Gov. Gavin Newsom’s revised 2021-22 budget has limited information about the Unemployment Insurance Fund, which comprises debt the state is projected to owe to the federal government.<ins> (K.C. Alfred/The San Diego Union-Tribune/TNS)</ins>
Gov. Gavin Newsom’s revised 2021-22 budget has limited information about the Unemployment Insurance Fund, which comprises debt the state is projected to owe to the federal government. (K.C. Alfred/The San Diego Union-Tribune/TNS)

Gov. Gavin Newsom’s revised 2021-22 budget has limited information about the Unemployment Insurance Fund, which comprises debt the state is projected to owe to the federal government. (K.C. Alfred/The San Diego Union-Tribune/TNS) Gov. Gavin Newsom’s revised 2021-22 budget has limited information about the Unemployment Insurance Fund, which comprises debt the state is projected to owe to the federal government. (K.C. Alfred/The San Diego Union-Tribune/TNS)

How will California repay its soaring unemployment debt?

By Dan Walter

CalMatters

A single paragraph on Page 180 of Gov. Gavin Newsom’s revised 2021-22 budget refers to one of the state government’s most vexing dilemmas — an immense debt it owes to the federal government for support payments to millions of Californians who lost their jobs during the COVID-19 pandemic.

By the end of the year, the state’s Unemployment Insurance Fund is expected to owe more than $24 billion that — unless Congress forgives the debt — must be repaid with interest. And if the state doesn’t make its payments, the feds will hike payroll taxes on California employers to retire the loan.

It could have been worse. Newsom’s original budget projected that the debt would reach $48.3 billion by the end of 2021, but as employment picked up and the unemployment rate declined, the estimate was cut in half.

The state began taking out loans when last year’s sudden spike in pandemic-related unemployment quickly exhausted the UIF. The state is responsible for the first tier of payments to jobless workers and by the end of 2020, California had borrowed $18 billion to cover its basic payments.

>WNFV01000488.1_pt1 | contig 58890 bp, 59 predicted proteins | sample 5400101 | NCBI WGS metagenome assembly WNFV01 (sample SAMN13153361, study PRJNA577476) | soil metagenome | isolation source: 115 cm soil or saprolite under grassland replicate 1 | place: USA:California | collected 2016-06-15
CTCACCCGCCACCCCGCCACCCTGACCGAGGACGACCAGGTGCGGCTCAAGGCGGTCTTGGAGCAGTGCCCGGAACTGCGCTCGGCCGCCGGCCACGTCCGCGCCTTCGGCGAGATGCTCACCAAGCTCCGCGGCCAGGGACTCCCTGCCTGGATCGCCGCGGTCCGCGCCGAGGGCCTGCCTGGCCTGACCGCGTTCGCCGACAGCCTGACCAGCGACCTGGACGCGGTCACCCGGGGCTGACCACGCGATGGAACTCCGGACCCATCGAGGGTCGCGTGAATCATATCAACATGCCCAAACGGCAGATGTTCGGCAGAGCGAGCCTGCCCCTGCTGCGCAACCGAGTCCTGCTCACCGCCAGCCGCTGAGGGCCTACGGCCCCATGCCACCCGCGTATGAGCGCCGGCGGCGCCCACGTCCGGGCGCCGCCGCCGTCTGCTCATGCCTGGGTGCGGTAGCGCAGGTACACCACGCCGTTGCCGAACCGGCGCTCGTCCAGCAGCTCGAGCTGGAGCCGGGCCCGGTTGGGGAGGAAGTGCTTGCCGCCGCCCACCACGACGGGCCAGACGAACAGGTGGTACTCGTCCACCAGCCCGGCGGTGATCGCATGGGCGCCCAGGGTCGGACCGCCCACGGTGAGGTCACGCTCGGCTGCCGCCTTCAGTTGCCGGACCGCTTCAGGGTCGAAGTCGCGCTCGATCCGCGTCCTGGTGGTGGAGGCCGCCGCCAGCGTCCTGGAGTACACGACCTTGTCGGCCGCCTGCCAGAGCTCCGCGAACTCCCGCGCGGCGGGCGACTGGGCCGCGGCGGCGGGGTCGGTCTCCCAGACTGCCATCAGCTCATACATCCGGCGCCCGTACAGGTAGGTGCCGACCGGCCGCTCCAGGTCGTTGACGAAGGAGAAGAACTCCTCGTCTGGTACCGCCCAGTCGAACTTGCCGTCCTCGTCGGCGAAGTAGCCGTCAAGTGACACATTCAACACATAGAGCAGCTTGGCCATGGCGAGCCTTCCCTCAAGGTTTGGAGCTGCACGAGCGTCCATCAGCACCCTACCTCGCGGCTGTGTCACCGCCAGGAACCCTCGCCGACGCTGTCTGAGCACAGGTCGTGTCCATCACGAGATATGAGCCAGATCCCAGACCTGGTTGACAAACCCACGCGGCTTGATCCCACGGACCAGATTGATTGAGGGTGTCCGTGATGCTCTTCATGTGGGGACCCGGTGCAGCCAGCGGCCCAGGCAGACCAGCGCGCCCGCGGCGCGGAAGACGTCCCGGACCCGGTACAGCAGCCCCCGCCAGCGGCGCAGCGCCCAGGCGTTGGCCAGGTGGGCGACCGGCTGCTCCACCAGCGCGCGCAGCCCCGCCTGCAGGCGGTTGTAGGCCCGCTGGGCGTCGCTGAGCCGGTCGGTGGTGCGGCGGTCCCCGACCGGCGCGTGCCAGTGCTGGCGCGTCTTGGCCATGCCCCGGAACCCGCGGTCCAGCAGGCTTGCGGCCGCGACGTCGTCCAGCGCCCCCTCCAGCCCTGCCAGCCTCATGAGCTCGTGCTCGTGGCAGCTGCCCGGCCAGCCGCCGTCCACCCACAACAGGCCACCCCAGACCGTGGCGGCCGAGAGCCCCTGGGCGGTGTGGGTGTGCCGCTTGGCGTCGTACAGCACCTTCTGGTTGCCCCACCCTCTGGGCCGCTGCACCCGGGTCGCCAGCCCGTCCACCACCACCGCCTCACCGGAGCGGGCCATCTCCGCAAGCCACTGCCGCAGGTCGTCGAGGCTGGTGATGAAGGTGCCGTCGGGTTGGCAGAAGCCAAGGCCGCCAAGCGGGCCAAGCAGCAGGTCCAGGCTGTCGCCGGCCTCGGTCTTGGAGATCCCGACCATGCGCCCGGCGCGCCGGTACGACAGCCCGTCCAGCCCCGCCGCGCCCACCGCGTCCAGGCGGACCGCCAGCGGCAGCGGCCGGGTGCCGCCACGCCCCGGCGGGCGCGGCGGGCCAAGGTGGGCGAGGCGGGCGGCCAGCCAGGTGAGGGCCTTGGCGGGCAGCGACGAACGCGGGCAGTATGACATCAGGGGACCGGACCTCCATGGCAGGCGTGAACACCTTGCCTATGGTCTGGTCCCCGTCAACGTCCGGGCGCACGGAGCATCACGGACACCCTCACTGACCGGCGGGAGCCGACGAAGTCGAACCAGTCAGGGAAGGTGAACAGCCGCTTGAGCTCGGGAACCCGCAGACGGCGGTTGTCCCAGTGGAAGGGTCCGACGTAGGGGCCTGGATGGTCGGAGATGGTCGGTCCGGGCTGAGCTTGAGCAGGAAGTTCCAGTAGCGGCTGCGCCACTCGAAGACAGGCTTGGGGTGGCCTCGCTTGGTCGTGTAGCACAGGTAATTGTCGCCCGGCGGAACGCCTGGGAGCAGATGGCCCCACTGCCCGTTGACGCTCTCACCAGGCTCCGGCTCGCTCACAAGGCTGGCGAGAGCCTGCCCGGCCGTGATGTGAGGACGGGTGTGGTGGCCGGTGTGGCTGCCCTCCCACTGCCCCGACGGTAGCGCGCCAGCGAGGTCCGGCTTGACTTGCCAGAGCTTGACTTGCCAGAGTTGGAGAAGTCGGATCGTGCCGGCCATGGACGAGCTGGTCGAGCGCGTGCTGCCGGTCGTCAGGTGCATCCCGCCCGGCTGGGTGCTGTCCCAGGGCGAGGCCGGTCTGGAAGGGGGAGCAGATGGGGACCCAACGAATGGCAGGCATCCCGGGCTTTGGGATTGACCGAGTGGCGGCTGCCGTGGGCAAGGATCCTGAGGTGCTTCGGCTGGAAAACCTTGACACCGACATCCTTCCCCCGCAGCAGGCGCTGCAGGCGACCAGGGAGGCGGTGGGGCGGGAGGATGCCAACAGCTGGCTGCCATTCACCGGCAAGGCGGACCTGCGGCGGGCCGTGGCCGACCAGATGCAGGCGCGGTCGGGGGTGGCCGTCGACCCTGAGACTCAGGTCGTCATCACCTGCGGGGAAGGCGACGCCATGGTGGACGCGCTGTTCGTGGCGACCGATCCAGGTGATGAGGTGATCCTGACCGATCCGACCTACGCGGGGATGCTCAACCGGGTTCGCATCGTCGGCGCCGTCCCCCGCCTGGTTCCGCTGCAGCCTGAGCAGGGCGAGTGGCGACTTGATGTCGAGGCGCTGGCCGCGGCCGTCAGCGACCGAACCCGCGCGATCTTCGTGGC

California resorted to borrowing because its UIF had one of the nation’s most anemic reserves, as the federal Department of Labor often notes, due to a decades-long political stalemate.

Two decades ago, the UIF had a healthy reserve, but then-Gov. Gray Davis and the Legislature, bowing to pressure from labor unions, sharply increased unemployment benefits without increasing payroll taxes to pay for them due to counter-pressure from employers.

When the Great Recession struck a few years later, the UIF was quickly drained and the state borrowed from the federal government to cover benefits, eventually owing about $11 billion. The debt was repaid via higher federal payroll taxes over 10 years, but the UIF never recovered. Until the pandemic struck, the state was paying out about $5 billion a year in benefits and collecting just enough taxes to cover them, but not enough to rebuild a reserve.

Today, with the state owing twice as much as the previous debt, two big questions loom. How will the debt be repaid and will California ever put its unemployment insurance program on a sound financial footing?

Newsom’s revised budget offers $1.1 billion to pay down the debt, but the Business Roundtable is pressing him to allocate more from the state’s multi-billion-dollar budget surplus and/or federal relief funds.

“Addressing the UI Fund debt is a critical part of the state’s economic recovery,” the Roundtable’s president, Rob Lapsley, said in a statement. “The massive debt is a looming threat for every business in California. If unaddressed, the debt will lead to an automatic tax increase on every business in the state at a time when they can least afford it.”

“Businesses did not cause this recession and should not bear the burden of paying off this massive debt,” Lapsley added.

However, the left-leaning California Budget & Policy Center says the $1.1 billion is already too much, describing it as a “poorly targeted tax break to businesses that were not paying enough into the UI system before the pandemic at the expense of helping Californians most harmed by the economic crisis who need financial support now.”

It’s likely that the feds will once again hike payroll taxes on employers to repay California’s new and much-larger debt, which will make them even less willing to pay more state taxes to rebuild the UIF for the next recession.

If it sounds like a never-ending circular crisis, that’s because it is. It’s akin to consumers taking out credit card loans to make their credit card payments.

CalMatters is a nonprofit newsroom committed to explaining California politics and policy.

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